Denise: Do I win some kind of prize?
Stephan: I've been a registered patent lawyer for 20 years, and I didn't even know the PTO director had anything to do with policy, so this is obviously not something I care much about. (Laughs.) I did interview Todd Dickenson, though, one time when I was an associate patent attorney in Philadelphia, so I did meet one of the earlier patent directors. But no, I have no — I don't think it matters, to be honest.
Denise: Okay. Evan?
Evan: Yeah, the same thing. I mean, just sort of to take off on that, it seems like it's a very political decision. I don't think there's as much policy making as what there is at the FCC, to tie in with what Harry was saying about the comparison to Wheeler, who brought a lot of political baggage to this as well. So there's certainly something to avoid, inasmuch as this is a political position, a political appointment, these appearances could really detract from that. So I think it only makes sense that things are transpiring the way that they are.
Denise: Okay. I think we have to make "no opinion" our second MCLE pass phrase for this episode of This Week in Law.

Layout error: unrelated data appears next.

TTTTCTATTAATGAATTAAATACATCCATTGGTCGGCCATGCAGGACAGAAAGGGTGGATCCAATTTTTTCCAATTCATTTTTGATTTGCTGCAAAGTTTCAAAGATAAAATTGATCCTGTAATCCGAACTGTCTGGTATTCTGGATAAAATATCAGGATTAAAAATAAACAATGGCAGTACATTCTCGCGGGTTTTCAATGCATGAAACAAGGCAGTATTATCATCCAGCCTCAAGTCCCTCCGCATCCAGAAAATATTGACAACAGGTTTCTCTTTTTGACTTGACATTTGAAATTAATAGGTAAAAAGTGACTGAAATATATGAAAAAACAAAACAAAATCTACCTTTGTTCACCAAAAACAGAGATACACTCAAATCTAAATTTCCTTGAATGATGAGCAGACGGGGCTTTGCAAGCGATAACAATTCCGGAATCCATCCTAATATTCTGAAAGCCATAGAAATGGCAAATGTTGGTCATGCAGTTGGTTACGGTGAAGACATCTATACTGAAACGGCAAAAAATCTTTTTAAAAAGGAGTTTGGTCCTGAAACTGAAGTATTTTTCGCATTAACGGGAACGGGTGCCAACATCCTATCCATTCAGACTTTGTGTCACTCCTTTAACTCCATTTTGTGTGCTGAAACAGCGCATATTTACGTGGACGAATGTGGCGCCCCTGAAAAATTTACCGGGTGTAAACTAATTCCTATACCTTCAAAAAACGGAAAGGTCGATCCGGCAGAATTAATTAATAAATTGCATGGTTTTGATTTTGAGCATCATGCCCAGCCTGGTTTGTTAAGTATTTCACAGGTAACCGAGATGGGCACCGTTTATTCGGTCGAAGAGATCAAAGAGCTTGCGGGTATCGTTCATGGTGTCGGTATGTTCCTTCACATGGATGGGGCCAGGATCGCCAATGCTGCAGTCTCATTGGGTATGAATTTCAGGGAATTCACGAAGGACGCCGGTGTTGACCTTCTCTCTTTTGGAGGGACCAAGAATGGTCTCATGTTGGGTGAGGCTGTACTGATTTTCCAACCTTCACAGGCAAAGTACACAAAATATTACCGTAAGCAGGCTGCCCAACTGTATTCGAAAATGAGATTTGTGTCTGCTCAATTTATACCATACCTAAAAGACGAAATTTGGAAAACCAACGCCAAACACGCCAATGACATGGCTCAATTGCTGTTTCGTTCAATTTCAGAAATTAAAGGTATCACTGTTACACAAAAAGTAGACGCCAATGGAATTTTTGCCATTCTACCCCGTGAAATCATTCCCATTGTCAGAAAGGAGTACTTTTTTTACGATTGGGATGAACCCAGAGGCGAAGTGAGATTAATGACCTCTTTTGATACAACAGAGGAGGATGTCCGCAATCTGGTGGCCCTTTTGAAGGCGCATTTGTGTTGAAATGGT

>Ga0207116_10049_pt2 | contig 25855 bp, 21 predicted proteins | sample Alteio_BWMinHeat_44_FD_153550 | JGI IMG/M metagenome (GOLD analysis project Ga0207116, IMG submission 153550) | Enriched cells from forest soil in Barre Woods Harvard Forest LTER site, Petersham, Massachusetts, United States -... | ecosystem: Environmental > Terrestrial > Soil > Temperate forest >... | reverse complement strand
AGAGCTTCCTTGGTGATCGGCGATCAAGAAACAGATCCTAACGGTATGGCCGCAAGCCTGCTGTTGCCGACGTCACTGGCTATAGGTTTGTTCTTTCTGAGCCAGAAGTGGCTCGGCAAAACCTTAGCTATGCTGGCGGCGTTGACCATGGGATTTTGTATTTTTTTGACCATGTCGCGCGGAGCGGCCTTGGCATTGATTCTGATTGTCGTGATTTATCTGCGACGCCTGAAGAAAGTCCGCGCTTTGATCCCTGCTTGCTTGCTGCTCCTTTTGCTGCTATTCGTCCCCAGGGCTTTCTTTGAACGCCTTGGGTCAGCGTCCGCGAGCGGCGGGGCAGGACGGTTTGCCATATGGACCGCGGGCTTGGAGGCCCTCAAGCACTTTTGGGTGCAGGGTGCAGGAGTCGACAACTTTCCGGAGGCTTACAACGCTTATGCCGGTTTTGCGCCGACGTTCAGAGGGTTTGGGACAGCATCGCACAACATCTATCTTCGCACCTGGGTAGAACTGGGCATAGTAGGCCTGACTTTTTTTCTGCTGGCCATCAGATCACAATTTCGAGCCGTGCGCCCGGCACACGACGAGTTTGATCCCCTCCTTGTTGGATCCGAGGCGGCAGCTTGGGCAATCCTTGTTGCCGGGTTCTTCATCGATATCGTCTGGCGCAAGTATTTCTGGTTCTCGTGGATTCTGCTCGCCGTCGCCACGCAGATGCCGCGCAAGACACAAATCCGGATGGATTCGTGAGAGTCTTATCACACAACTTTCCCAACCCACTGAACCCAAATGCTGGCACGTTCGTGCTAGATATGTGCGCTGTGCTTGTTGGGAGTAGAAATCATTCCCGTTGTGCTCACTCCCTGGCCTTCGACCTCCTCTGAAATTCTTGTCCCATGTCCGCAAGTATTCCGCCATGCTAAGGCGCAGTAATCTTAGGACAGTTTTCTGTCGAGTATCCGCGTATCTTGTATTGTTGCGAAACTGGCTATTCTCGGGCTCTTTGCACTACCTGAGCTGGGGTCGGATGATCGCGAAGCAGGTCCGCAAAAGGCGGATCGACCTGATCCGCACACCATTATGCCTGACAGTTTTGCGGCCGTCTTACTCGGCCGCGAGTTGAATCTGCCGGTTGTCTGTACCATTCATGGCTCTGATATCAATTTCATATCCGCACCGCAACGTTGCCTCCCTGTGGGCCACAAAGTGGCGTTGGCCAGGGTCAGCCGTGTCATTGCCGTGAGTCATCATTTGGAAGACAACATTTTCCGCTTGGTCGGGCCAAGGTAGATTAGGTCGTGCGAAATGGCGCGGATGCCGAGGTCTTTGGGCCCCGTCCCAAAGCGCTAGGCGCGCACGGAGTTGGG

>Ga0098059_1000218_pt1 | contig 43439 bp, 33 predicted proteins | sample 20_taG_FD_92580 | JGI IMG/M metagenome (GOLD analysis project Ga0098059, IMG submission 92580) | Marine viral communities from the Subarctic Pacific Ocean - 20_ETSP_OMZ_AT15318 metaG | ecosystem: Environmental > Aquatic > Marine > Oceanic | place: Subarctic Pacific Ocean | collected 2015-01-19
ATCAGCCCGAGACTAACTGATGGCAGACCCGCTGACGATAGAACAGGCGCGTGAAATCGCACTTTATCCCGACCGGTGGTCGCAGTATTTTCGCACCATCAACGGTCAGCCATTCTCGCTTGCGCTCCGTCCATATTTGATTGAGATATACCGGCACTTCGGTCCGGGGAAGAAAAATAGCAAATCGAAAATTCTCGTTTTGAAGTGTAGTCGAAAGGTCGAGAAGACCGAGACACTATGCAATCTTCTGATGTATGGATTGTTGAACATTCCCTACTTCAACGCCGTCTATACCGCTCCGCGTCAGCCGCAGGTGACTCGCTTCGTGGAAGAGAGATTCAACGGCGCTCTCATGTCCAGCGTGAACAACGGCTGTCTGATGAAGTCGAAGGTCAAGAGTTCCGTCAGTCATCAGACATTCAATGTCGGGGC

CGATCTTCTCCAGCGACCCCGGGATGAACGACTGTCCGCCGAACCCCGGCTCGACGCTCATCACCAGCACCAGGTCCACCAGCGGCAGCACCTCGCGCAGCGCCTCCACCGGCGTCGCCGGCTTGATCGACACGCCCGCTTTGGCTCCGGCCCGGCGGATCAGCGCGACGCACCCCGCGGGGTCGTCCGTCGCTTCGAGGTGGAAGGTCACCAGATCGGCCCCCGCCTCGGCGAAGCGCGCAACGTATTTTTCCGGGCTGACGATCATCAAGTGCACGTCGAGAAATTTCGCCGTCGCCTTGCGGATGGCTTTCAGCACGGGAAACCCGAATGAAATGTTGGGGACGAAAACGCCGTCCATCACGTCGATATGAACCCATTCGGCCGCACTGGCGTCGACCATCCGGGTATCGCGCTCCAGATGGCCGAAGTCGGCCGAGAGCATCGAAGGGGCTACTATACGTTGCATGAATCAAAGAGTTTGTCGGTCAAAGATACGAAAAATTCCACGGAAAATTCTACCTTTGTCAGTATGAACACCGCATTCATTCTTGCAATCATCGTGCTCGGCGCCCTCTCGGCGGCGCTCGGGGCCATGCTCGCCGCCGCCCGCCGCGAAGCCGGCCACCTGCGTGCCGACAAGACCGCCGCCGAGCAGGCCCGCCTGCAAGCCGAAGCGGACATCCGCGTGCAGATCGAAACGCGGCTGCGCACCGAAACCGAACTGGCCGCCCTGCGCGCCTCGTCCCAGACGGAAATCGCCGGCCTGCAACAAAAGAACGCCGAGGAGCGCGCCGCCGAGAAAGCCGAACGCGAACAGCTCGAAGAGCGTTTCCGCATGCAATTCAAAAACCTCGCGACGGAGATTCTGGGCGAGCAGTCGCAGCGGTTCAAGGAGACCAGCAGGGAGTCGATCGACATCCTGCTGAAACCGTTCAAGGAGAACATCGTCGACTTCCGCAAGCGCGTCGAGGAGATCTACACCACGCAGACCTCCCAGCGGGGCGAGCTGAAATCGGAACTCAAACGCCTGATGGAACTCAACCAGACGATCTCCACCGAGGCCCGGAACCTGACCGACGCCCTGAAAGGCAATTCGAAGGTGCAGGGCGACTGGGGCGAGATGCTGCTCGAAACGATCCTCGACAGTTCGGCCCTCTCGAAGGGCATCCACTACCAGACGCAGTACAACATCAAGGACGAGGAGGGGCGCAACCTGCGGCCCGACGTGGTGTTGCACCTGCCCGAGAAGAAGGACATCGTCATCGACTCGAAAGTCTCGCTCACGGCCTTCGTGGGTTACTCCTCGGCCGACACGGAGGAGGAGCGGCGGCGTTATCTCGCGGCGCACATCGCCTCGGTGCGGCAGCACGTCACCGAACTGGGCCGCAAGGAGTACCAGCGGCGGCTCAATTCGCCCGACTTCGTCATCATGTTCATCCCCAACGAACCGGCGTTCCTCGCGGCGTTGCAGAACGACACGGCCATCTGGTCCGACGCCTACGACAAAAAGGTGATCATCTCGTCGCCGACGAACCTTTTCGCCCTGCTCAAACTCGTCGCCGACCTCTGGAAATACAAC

Denise: There we go. We've got two of them in there. And before we leave the topic of patents, let's talk about Apple briefly, and the fact that it appears Apple is in a battle for its ability, under Chinese patent law, to be able to put Siri into its phones sold in China because there is a patent holder in China who has a patent it claims covers the Siri technology. So I guess this just kind of highlights that as much as we can try and tinker with the patent system in the United States, all bets are off if you need to sell in an enormous market like China, right?
Denise: Uh-huh? (Laughs) Once again, no opinion.
Harry: Well —
Denise: What do you think, Harry?
Harry: I will say that the intellectual property system in China is very selectively enforced, so I'm very skeptical that — to the extent there was a really objective basis behind this because there's actually, on the one hand, quite rampant intellectual property law violations that happen; but then, occasionally, the law in China steps in, and often it's favoring a Chinese company. Now, I guess the same could be said, to some degree, in the United States, but I think the system in China is much less developed as compared to the United States overall.
Denise: Got it. Stephan, anything to add to this?
Stephan: I think there's a — I put on my blog a while back — there's a Chinese proverb about, "Copying something is a beautiful thing," or something like that.